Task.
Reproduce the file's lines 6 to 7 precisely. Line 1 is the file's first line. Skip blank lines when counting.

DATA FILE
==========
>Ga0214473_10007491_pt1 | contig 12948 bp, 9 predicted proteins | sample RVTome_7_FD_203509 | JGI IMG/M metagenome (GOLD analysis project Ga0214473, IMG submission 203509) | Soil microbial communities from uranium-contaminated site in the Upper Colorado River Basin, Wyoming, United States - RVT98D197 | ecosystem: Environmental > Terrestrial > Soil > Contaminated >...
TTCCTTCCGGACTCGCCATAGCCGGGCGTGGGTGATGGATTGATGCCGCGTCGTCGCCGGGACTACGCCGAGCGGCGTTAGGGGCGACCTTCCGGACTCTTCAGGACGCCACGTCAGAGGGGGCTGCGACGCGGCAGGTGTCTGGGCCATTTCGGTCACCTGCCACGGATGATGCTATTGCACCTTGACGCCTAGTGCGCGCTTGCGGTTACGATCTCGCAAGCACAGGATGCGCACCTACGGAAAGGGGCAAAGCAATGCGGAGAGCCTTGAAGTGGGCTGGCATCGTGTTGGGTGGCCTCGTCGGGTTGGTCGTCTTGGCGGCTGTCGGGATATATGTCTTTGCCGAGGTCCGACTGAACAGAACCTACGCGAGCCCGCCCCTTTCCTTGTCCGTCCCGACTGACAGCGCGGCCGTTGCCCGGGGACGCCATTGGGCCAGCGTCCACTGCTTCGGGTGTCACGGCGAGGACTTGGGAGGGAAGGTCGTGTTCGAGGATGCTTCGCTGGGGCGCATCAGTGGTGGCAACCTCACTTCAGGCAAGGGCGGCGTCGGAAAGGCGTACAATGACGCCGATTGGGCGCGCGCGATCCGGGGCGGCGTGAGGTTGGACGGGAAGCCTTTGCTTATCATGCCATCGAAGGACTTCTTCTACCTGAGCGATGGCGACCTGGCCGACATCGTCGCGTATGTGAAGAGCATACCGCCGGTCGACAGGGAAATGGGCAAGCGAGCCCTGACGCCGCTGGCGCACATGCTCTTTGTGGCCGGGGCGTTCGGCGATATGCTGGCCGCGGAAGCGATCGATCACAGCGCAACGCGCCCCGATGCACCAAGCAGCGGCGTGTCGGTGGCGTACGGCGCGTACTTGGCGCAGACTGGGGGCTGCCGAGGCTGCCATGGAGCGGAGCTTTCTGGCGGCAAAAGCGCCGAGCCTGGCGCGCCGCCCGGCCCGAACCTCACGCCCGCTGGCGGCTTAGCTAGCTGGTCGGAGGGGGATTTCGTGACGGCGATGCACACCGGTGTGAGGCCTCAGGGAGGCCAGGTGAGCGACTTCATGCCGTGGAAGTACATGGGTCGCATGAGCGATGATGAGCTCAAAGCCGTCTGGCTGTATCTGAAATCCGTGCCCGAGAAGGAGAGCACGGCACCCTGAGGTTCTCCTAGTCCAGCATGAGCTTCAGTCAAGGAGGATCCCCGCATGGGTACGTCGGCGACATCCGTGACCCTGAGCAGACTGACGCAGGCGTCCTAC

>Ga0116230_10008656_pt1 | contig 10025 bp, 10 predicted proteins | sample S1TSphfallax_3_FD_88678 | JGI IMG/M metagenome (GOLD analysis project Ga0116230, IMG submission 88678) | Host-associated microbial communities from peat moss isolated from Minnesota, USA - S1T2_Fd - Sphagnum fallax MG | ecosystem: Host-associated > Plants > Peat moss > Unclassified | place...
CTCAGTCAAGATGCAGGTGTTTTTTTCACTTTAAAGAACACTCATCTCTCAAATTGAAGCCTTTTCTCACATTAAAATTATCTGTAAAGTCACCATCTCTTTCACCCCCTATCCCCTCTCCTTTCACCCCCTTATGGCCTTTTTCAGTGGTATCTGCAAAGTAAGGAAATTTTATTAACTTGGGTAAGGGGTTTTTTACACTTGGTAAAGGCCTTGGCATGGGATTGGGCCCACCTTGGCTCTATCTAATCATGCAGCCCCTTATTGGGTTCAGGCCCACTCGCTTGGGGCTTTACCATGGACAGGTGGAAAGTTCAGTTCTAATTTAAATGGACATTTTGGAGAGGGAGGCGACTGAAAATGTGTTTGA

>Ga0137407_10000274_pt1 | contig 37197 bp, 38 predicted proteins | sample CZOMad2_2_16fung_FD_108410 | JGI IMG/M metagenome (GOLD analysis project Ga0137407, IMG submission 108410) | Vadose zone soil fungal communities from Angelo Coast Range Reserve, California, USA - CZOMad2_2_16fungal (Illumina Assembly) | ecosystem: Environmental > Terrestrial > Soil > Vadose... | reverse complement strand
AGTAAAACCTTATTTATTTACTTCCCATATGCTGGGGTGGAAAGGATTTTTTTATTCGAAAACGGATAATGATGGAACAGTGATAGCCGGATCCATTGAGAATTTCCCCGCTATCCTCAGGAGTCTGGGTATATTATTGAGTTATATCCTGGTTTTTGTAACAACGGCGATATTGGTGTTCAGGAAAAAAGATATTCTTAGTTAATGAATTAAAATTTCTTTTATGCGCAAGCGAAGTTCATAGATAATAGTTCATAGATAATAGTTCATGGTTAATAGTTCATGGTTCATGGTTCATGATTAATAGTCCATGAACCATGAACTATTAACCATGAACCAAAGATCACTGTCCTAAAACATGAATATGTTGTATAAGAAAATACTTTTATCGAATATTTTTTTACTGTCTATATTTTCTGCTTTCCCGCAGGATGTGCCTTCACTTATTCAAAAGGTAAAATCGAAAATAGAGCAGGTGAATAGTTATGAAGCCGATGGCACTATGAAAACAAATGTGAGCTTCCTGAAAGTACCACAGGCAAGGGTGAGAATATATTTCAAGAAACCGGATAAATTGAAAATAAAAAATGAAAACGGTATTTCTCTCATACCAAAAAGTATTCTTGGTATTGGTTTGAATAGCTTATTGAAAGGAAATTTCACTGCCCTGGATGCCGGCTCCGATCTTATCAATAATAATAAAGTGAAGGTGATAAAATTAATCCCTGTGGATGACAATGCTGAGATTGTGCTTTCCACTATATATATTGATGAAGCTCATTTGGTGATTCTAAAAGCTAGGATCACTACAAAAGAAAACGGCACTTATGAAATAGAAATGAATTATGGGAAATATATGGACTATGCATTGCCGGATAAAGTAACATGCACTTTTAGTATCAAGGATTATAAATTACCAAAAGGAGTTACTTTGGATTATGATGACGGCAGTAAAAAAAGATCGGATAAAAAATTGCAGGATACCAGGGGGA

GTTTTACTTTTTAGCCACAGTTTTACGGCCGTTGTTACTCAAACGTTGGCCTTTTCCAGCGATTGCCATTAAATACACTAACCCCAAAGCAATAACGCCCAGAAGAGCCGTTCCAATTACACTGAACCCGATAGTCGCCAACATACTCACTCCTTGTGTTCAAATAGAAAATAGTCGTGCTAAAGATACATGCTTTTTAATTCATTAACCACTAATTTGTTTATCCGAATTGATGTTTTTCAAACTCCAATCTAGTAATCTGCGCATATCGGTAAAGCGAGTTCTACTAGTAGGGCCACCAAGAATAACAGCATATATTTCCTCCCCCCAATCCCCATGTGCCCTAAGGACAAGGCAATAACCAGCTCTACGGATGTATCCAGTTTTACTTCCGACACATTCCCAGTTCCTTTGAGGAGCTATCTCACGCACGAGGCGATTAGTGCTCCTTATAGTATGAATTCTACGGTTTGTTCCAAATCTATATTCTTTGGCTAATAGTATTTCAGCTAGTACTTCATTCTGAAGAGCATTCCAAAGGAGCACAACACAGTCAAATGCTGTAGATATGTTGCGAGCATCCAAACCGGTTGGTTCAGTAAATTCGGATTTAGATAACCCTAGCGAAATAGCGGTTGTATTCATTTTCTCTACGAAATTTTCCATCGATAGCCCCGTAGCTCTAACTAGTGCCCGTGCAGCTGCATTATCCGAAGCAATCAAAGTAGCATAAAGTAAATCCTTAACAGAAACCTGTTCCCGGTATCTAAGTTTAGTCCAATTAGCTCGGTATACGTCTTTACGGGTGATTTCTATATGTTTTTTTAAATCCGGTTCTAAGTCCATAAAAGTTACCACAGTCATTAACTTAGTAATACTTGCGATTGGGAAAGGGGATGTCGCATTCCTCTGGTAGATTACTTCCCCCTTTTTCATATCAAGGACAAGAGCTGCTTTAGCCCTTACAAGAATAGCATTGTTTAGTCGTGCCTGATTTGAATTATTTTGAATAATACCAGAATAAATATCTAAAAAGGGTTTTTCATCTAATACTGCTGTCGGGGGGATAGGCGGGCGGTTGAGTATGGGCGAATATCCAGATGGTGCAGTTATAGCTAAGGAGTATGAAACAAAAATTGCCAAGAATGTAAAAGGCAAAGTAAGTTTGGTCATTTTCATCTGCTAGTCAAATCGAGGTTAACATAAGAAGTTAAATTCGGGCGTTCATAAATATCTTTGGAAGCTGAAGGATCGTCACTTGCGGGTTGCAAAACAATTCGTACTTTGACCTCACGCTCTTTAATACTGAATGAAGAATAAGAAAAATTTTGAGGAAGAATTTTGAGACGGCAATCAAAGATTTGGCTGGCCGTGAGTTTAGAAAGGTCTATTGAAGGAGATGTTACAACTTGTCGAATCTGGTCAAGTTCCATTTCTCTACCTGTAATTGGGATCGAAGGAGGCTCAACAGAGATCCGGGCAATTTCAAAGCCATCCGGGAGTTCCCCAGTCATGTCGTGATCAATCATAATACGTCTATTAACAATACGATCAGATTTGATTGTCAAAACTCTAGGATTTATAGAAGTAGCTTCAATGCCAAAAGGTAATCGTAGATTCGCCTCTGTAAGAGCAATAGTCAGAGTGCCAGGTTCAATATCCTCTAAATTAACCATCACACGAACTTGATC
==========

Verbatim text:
AGTAAAACCTTATTTATTTACTTCCCATATGCTGGGGTGGAAAGGATTTTTTTATTCGAAAACGGATAATGATGGAACAGTGATAGCCGGATCCATTGAGAATTTCCCCGCTATCCTCAGGAGTCTGGGTATATTATTGAGTTATATCCTGGTTTTTGTAACAACGGCGATATTGGTGTTCAGGAAAAAAGATATTCTTAGTTAATGAATTAAAATTTCTTTTATGCGCAAGCGAAGTTCATAGATAATAGTTCATAGATAATAGTTCATGGTTAATAGTTCATGGTTCATGGTTCATGATTAATAGTCCATGAACCATGAACTATTAACCATGAACCAAAGATCACTGTCCTAAAACATGAATATGTTGTATAAGAAAATACTTTTATCGAATATTTTTTTACTGTCTATATTTTCTGCTTTCCCGCAGGATGTGCCTTCACTTATTCAAAAGGTAAAATCGAAAATAGAGCAGGTGAATAGTTATGAAGCCGATGGCACTATGAAAACAAATGTGAGCTTCCTGAAAGTACCACAGGCAAGGGTGAGAATATATTTCAAGAAACCGGATAAATTGAAAATAAAAAATGAAAACGGTATTTCTCTCATACCAAAAAGTATTCTTGGTATTGGTTTGAATAGCTTATTGAAAGGAAATTTCACTGCCCTGGATGCCGGCTCCGATCTTATCAATAATAATAAAGTGAAGGTGATAAAATTAATCCCTGTGGATGACAATGCTGAGATTGTGCTTTCCACTATATATATTGATGAAGCTCATTTGGTGATTCTAAAAGCTAGGATCACTACAAAAGAAAACGGCACTTATGAAATAGAAATGAATTATGGGAAATATATGGACTATGCATTGCCGGATAAAGTAACATGCACTTTTAGTATCAAGGATTATAAATTACCAAAAGGAGTTACTTTGGATTATGATGACGGCAGTAAAAAAAGATCGGATAAAAAATTGCAGGATACCAGGGGGA

GTTTTACTTTTTAGCCACAGTTTTACGGCCGTTGTTACTCAAACGTTGGCCTTTTCCAGCGATTGCCATTAAATACACTAACCCCAAAGCAATAACGCCCAGAAGAGCCGTTCCAATTACACTGAACCCGATAGTCGCCAACATACTCACTCCTTGTGTTCAAATAGAAAATAGTCGTGCTAAAGATACATGCTTTTTAATTCATTAACCACTAATTTGTTTATCCGAATTGATGTTTTTCAAACTCCAATCTAGTAATCTGCGCATATCGGTAAAGCGAGTTCTACTAGTAGGGCCACCAAGAATAACAGCATATATTTCCTCCCCCCAATCCCCATGTGCCCTAAGGACAAGGCAATAACCAGCTCTACGGATGTATCCAGTTTTACTTCCGACACATTCCCAGTTCCTTTGAGGAGCTATCTCACGCACGAGGCGATTAGTGCTCCTTATAGTATGAATTCTACGGTTTGTTCCAAATCTATATTCTTTGGCTAATAGTATTTCAGCTAGTACTTCATTCTGAAGAGCATTCCAAAGGAGCACAACACAGTCAAATGCTGTAGATATGTTGCGAGCATCCAAACCGGTTGGTTCAGTAAATTCGGATTTAGATAACCCTAGCGAAATAGCGGTTGTATTCATTTTCTCTACGAAATTTTCCATCGATAGCCCCGTAGCTCTAACTAGTGCCCGTGCAGCTGCATTATCCGAAGCAATCAAAGTAGCATAAAGTAAATCCTTAACAGAAACCTGTTCCCGGTATCTAAGTTTAGTCCAATTAGCTCGGTATACGTCTTTACGGGTGATTTCTATATGTTTTTTTAAATCCGGTTCTAAGTCCATAAAAGTTACCACAGTCATTAACTTAGTAATACTTGCGATTGGGAAAGGGGATGTCGCATTCCTCTGGTAGATTACTTCCCCCTTTTTCATATCAAGGACAAGAGCTGCTTTAGCCCTTACAAGAATAGCATTGTTTAGTCGTGCCTGATTTGAATTATTTTGAATAATACCAGAATAAATATCTAAAAAGGGTTTTTCATCTAATACTGCTGTCGGGGGGATAGGCGGGCGGTTGAGTATGGGCGAATATCCAGATGGTGCAGTTATAGCTAAGGAGTATGAAACAAAAATTGCCAAGAATGTAAAAGGCAAAGTAAGTTTGGTCATTTTCATCTGCTAGTCAAATCGAGGTTAACATAAGAAGTTAAATTCGGGCGTTCATAAATATCTTTGGAAGCTGAAGGATCGTCACTTGCGGGTTGCAAAACAATTCGTACTTTGACCTCACGCTCTTTAATACTGAATGAAGAATAAGAAAAATTTTGAGGAAGAATTTTGAGACGGCAATCAAAGATTTGGCTGGCCGTGAGTTTAGAAAGGTCTATTGAAGGAGATGTTACAACTTGTCGAATCTGGTCAAGTTCCATTTCTCTACCTGTAATTGGGATCGAAGGAGGCTCAACAGAGATCCGGGCAATTTCAAAGCCATCCGGGAGTTCCCCAGTCATGTCGTGATCAATCATAATACGTCTATTAACAATACGATCAGATTTGATTGTCAAAACTCTAGGATTTATAGAAGTAGCTTCAATGCCAAAAGGTAATCGTAGATTCGCCTCTGTAAGAGCAATAGTCAGAGTGCCAGGTTCAATATCCTCTAAATTAACCATCACACGAACTTGATC